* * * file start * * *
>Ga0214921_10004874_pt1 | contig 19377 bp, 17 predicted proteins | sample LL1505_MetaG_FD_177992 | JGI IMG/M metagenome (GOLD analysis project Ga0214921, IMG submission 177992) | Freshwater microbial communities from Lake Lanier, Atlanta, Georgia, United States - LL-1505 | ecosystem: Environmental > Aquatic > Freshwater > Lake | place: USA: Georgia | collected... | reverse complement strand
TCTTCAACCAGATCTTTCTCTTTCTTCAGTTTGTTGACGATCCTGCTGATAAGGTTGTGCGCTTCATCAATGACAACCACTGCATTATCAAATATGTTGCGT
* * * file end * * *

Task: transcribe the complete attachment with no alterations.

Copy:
>Ga0214921_10004874_pt1 | contig 19377 bp, 17 predicted proteins | sample LL1505_MetaG_FD_177992 | JGI IMG/M metagenome (GOLD analysis project Ga0214921, IMG submission 177992) | Freshwater microbial communities from Lake Lanier, Atlanta, Georgia, United States - LL-1505 | ecosystem: Environmental > Aquatic > Freshwater > Lake | place: USA: Georgia | collected... | reverse complement strand
TCTTCAACCAGATCTTTCTCTTTCTTCAGTTTGTTGACGATCCTGCTGATAAGGTTGTGCGCTTCATCAATGACAACCACTGCATTATCAAATATGTTGCGT